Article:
Master of Arts in Interdisciplinary Studies


About MAIS - Master of Arts in Interdisciplinary Studies

Building on the success of the undergraduate program, the School of Interdisciplinary Arts and Sciences (SIAS) offers a Master of Arts in Interdisciplinary Studies.

The graduate courses offer opportunities to pursue concrete questions of interest across a wide range of fields, spanning the humanities, social sciences and environmental sciences, with special emphasis on the relation of knowledge to public action.

Contact the graduate program advisor for more information.

What are Interdisciplinary Studies?

The program integrates the sociology of knowledge, philosophy, social and political theory, history, cultural studies, anthropology and systems theory to shed light on domains of public action. Our concept of interdisciplinary studies is founded on
a recognition that our experience of phenomena--such as the public problems of poverty, violence, social justice or environmental degradation--do not come in neatly bounded, disciplinary or professional packages. While disciplinary divisions of labor are convenient and necessary to the efficient pursuit of in-depth knowledge, the application of that knowledge in the sphere of public action requires a broader re-integration with the rich, multidisciplinary dimensions and complexities of actual situations.

The Master of Arts in Interdisciplinary Studies is especially appropriate for students with an interest in public action, public service and/or public policy. Here, public action is generously understood. An appreciation of the public nature of writing, speech, knowledge production, policy formation and decision making opens the door to a wide array of possible pursuits through which students can develop the specific knowledge and skills needed to make a positive contribution in the world within their chosen areas of interest.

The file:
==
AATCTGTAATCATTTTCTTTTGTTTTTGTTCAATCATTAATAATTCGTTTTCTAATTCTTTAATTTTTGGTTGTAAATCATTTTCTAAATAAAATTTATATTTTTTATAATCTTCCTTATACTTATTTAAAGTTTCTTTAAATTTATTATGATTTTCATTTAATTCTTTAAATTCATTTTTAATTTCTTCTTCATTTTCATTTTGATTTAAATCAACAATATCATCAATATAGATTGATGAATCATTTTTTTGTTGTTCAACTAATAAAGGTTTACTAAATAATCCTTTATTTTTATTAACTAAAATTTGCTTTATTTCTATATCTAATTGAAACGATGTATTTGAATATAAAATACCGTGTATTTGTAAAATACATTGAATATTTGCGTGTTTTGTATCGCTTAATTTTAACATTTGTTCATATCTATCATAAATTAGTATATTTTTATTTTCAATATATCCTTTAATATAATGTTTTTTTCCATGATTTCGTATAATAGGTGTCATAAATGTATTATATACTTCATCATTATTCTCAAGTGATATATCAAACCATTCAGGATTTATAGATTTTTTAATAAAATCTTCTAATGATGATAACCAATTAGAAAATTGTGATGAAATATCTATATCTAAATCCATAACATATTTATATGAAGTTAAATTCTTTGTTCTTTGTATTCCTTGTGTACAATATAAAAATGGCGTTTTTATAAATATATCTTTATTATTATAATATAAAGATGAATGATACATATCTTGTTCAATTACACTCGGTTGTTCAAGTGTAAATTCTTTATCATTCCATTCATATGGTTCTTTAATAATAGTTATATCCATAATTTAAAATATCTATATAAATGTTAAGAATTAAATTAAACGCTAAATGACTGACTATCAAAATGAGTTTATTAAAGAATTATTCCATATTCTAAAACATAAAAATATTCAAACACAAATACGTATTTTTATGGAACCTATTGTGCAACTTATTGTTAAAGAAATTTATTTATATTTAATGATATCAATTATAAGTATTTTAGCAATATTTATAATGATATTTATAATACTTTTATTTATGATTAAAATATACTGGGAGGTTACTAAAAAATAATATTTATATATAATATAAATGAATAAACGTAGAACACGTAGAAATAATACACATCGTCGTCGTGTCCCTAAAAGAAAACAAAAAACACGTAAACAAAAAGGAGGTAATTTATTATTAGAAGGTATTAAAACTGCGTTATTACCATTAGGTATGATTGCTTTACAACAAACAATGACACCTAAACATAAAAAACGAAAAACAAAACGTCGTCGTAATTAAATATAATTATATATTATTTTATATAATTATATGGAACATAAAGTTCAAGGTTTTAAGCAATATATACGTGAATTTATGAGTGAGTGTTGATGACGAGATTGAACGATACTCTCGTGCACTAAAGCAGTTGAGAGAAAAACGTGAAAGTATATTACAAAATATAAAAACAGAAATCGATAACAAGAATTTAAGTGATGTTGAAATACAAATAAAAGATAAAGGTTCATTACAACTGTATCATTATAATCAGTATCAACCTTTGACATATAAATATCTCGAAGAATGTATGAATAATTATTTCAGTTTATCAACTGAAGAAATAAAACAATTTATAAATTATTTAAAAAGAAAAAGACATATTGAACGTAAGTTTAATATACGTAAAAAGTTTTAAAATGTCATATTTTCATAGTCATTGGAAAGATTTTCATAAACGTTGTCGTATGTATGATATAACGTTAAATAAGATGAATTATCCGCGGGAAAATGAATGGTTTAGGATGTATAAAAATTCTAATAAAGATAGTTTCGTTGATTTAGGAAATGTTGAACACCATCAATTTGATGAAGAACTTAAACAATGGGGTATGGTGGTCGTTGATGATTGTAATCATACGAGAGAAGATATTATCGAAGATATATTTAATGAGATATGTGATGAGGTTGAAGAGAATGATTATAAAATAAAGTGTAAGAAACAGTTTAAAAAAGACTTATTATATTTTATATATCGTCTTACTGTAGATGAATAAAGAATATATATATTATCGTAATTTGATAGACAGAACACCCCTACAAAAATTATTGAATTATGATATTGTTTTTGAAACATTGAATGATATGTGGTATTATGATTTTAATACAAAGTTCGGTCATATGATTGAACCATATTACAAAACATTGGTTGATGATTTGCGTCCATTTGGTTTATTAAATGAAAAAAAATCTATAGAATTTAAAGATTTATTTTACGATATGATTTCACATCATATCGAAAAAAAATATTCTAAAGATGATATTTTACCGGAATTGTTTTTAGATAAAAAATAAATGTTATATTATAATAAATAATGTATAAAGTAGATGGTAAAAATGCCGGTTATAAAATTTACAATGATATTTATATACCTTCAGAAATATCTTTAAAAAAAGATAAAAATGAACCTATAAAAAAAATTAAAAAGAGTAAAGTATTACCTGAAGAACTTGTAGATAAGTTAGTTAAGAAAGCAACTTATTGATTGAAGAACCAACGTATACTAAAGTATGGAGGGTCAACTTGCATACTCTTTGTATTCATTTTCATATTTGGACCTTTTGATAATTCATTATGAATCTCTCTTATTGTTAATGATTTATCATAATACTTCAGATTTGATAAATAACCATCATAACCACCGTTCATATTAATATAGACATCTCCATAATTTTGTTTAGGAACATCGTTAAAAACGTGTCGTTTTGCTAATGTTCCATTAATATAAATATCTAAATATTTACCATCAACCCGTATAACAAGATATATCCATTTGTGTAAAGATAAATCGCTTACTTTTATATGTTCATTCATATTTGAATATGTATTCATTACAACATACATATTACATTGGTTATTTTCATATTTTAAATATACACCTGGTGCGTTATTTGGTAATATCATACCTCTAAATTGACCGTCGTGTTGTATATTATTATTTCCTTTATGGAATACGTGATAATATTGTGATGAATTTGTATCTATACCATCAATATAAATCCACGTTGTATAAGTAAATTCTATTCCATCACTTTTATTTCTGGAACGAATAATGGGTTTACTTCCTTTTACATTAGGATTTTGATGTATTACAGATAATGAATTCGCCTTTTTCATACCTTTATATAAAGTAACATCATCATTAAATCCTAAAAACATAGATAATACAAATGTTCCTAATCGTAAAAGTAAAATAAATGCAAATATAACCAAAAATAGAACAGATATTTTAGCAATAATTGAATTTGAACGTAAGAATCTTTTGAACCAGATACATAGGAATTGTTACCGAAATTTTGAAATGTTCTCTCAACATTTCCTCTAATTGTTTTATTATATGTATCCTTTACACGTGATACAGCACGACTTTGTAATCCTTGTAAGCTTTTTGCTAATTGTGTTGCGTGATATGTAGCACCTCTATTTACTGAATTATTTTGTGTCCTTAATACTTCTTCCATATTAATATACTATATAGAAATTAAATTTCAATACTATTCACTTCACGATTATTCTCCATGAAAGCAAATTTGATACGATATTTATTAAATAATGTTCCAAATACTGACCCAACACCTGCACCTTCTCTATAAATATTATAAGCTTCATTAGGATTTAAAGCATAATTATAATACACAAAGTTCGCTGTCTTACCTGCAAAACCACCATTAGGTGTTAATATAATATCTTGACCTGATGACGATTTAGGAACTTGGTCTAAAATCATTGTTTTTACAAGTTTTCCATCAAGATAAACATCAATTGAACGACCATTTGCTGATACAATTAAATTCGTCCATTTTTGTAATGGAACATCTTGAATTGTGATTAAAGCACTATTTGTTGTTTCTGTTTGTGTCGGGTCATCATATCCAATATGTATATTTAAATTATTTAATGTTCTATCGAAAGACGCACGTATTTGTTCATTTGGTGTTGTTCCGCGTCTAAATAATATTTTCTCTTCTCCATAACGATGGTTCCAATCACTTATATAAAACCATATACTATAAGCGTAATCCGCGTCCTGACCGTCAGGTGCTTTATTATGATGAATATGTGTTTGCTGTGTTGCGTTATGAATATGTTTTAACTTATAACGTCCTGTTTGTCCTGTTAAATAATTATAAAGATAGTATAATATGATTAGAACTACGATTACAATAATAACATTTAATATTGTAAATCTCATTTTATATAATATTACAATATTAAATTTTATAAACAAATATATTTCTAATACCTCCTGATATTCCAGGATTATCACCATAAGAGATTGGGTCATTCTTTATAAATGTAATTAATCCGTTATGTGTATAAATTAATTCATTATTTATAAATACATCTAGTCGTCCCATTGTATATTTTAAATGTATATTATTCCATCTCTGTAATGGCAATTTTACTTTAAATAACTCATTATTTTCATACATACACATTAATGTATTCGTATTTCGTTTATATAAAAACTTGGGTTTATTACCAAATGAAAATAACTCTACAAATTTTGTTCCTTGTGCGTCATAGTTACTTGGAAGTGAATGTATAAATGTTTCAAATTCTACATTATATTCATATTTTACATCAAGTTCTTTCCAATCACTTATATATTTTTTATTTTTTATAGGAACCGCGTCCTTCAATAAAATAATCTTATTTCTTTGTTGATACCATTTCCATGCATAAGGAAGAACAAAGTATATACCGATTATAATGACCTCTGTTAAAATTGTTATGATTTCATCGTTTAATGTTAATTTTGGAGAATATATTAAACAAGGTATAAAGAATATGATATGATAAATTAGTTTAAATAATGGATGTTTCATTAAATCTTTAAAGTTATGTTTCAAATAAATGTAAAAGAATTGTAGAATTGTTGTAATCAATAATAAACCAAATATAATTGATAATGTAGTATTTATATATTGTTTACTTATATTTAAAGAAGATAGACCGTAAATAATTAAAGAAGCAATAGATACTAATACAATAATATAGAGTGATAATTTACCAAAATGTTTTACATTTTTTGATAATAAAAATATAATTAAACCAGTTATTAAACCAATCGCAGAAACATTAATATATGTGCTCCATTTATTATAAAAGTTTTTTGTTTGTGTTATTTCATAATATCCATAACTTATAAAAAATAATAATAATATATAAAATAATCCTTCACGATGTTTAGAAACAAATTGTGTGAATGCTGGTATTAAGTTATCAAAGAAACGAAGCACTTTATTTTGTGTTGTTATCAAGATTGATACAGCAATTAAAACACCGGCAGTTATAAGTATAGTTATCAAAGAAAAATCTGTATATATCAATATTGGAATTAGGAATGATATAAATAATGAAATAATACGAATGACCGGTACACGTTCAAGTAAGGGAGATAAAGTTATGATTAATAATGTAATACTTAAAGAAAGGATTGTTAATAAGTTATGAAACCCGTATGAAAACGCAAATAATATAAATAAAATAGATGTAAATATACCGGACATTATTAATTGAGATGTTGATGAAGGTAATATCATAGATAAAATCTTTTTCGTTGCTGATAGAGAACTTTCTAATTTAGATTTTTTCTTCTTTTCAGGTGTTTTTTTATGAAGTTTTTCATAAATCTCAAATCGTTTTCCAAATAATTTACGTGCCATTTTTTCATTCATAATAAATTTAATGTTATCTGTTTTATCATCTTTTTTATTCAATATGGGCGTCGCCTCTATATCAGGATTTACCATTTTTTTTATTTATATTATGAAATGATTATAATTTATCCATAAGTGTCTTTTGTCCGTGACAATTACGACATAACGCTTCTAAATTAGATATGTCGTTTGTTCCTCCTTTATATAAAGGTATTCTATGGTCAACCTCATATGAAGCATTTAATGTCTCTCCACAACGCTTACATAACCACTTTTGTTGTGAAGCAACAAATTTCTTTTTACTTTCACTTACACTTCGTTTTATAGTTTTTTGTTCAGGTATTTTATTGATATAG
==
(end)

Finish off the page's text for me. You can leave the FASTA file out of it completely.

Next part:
The structure of the Master of Arts program is highly flexible, building on the wealth of interdisciplinary expertise among the faculty. A required series of four core courses and a capstone course addresses issues of models, problem formation, evidence and values. The core courses examine the basic foundations of knowing and acting, making them relevant to diverse areas of specific inquiry. Through electives and a thesis (or master's project), students are encouraged to apply the lessons of the core courses to their own chosen areas of interdisciplinary interest. A broad range of student interests can be accommodated due to the interdisciplinary nature of the program.

Examples of possible areas of interest, broadly defined, might include the environment, education, ethnicity, gender, families, arts policy and administration, children and the media, human rights, labor, immigration, trade, development, urban studies, the role of state and local government, non-profit organizations or international non-governmental organizations.

MAIS Student Learning Objectives

Upon completion of the Master's degree in Interdisciplinary Studies, students pursuing the General Option will be able to:

  • Recognize how evidence can be justified, generated, evaluated and used with varying degrees of validity within diverse frames of applicability;
  • Explain the ways in which values are implicitly or explicitly present in every arena socially deemed to be problematic;
  • Get experience facilitating communication, negotiations or trade-offs among and across diverse value frames.
  • Demonstrate how alternative paradigms or models condition our knowledge of the world and how our choice of potential responses connects to how we perceive things to be organized;
  • Evaluate the impact of culture and history on the way certain phenomena come to be defined in the public arena as problems, and how they are variously imagined to be caused or solved in relation to diverse professional and disciplinary claims of ownership over them;